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Enjoying an herbed iced tea or delicious cocktail is so much sweeter when sitting on a wonderful porch or patio. Recently, I started dragging my outdoor furniture out of storage and have begun the cleaning process so they will be ready for use when the weather finally cooperates. I love to use vintage pieces that I have discovered over the years at different markets and shops for two reasons. One, I think vintage furniture is much more durable and long-lasting. And two, you simply cannot beat the style and visual appeal instantly achieved by vintage pieces!
Spring is the perfect time to reassess your pieces and see what needs a little TLC. While at a swap meet a few years ago, I found these wonderful (albeit extremely heavy) industrial factory carts with wooden tops. Purchased for a steal, I knew instantly they would be perfect on the front porch at the Farm. Usually I stay away from using wood tables outdoors; the weather tends to break down the wood much quicker. But in my case, the porch is covered and protects these pieces from some of the elements. An important part of having great outdoor furniture is to care for it regularly.
To preserve and save the wood on these tables, I coated the tops in polyurethane as soon as I purchased them. This year, being several springs later, proved that it was time to redo the coats. As you can see, the tops were looking weathered and worn.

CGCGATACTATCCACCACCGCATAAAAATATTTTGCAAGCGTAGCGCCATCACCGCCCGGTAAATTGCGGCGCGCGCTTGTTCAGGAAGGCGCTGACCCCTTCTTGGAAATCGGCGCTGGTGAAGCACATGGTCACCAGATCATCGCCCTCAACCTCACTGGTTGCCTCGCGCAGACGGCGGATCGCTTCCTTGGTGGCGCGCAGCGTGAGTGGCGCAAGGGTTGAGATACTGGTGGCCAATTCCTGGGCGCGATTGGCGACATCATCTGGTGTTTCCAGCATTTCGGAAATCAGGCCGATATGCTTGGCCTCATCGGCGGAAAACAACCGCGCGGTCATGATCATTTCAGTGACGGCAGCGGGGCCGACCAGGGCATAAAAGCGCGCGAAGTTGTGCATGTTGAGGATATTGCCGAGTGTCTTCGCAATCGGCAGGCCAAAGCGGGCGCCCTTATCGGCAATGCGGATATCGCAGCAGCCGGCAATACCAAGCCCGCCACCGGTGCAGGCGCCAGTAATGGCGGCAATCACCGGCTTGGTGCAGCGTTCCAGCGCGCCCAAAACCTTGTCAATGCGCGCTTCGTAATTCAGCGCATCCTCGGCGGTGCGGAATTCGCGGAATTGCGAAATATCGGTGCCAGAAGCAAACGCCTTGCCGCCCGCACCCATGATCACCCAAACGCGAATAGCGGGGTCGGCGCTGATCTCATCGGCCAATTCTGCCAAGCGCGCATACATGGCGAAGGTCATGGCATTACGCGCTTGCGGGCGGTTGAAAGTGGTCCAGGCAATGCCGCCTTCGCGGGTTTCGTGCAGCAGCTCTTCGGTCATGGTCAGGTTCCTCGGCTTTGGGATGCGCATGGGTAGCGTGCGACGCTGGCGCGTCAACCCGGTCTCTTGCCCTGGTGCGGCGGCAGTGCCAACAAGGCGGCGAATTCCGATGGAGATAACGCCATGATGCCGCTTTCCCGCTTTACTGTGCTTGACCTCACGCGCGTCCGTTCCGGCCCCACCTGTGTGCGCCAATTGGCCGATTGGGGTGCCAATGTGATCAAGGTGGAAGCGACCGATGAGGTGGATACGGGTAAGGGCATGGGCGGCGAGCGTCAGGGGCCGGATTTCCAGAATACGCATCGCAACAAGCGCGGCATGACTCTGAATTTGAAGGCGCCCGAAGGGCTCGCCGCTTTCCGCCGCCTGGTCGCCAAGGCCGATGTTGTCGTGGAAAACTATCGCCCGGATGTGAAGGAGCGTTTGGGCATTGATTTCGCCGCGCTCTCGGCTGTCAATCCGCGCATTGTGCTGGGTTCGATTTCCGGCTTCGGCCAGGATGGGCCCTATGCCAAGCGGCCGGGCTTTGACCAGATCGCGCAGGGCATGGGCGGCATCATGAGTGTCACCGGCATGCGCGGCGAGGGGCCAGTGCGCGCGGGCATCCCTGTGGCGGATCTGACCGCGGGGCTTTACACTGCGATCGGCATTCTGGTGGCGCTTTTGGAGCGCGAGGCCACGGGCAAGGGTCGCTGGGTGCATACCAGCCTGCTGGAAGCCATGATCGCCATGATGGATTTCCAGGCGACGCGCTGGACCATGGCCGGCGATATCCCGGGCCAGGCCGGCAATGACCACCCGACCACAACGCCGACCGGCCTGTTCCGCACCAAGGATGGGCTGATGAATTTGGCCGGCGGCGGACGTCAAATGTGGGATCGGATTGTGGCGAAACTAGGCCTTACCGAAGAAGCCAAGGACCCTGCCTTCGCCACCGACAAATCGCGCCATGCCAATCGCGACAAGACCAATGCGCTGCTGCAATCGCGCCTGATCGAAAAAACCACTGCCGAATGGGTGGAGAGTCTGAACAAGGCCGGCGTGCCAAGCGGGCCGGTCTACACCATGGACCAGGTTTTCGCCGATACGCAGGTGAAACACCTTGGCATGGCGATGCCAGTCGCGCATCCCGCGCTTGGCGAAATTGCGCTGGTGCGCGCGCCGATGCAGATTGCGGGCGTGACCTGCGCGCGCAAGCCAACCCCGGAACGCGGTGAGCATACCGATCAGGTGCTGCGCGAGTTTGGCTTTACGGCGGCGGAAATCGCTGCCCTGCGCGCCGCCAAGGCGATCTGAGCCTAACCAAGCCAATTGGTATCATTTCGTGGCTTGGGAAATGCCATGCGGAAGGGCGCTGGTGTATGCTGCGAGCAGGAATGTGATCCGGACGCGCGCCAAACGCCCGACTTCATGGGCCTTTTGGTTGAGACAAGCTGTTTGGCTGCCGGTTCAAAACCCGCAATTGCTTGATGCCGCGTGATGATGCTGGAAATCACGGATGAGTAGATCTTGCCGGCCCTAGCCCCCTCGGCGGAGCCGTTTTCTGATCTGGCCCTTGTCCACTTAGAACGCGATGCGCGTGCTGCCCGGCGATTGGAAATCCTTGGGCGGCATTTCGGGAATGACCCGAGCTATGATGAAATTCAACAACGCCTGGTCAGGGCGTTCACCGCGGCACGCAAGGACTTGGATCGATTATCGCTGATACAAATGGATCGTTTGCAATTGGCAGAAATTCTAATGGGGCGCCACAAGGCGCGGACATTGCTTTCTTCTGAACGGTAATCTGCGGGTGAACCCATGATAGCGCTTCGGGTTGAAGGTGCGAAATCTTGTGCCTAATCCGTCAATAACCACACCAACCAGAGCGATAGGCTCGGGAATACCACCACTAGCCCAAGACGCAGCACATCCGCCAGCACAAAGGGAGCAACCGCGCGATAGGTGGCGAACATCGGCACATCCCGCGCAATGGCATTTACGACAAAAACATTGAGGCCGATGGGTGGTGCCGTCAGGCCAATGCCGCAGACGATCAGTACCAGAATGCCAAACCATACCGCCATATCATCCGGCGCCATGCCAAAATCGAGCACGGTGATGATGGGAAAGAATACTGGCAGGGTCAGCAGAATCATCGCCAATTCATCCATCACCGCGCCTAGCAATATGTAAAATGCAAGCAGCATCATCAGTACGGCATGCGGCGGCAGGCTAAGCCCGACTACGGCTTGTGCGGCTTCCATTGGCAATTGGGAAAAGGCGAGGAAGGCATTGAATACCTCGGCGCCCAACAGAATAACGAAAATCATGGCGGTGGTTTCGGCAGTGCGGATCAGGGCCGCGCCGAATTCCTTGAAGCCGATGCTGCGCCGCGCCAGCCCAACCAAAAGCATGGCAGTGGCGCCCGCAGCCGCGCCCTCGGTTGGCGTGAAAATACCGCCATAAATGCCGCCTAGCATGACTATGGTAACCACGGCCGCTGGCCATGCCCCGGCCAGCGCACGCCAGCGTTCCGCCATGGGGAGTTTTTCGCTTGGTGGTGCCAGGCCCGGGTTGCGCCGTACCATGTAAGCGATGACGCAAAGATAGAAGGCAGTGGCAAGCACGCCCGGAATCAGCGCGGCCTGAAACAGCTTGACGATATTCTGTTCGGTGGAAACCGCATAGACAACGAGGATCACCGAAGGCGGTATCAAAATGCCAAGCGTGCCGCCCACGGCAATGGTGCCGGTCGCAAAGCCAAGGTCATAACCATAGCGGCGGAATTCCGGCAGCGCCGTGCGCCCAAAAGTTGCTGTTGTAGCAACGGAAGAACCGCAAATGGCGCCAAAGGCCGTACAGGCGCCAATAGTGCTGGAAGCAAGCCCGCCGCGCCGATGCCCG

To start, make sure you clean the surface and remove any visible dirt. Next, take 100-grit sandpaper and carefully removed any flaking pieces to smooth the top.
As these are outdoor tables, I am not as worried about having a perfectly smooth surface. If you are worried about smoothness, make sure to wipe the piece you are preserving with mineral spirits to ensure all dust and dirt is gone. To apply the polyurethane, I prefer to use foam brushes since they are so affordable. I simply throw them away when completed. Talk about easy cleanup!
I like to apply three coats of polyurethane to the surface to ensure the wood can withstand the wear and tear from wet glasses and water from plants and rain. Let each coat dry well, lightly sanding the surface in between each coat with 180- to 220-grit sandpaper. After the final coat, do not sand! Instead, sit back and enjoy the fruits of your labor.
Not only does the polyurethane protect the wood, it brings out such wonderful earthy, natural colors and enhances the grain of the wood for a spectacular finish. Having a gorgeous yard takes work and time but is always worth the effort![hr]
Images by The Gray Boxwood[divider]